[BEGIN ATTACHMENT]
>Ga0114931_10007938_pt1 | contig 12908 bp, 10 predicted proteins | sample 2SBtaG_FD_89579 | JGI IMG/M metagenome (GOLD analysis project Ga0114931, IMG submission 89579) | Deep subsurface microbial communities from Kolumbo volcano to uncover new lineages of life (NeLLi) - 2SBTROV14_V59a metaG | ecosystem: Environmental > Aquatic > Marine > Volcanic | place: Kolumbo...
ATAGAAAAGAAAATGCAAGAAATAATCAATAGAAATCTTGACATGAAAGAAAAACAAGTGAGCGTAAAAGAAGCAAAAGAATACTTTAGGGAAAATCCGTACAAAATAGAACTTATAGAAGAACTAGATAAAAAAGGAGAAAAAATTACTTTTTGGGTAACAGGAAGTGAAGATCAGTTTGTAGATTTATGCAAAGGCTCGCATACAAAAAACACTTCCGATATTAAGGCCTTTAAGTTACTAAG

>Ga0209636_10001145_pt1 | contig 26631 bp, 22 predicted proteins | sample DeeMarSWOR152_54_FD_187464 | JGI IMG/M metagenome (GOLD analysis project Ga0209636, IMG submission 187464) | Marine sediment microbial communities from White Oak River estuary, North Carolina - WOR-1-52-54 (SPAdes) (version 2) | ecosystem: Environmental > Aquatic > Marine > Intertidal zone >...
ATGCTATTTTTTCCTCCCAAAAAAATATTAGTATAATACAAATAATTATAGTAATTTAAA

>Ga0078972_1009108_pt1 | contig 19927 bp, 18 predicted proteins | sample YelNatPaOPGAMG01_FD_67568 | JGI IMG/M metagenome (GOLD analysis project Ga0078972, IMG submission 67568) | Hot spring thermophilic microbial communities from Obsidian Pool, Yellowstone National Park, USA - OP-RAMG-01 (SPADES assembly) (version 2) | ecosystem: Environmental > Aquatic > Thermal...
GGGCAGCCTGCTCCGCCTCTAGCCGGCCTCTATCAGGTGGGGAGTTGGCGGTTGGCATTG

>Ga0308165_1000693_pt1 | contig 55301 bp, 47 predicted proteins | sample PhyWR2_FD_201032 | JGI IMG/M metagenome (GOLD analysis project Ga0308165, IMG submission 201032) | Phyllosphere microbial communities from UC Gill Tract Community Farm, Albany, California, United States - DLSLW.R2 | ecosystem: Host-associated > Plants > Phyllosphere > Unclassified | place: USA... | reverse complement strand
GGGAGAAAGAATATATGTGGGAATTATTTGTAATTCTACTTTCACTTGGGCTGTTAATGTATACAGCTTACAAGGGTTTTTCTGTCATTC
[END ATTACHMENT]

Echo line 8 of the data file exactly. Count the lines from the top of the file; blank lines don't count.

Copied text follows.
GGGAGAAAGAATATATGTGGGAATTATTTGTAATTCTACTTTCACTTGGGCTGTTAATGTATACAGCTTACAAGGGTTTTTCTGTCATTC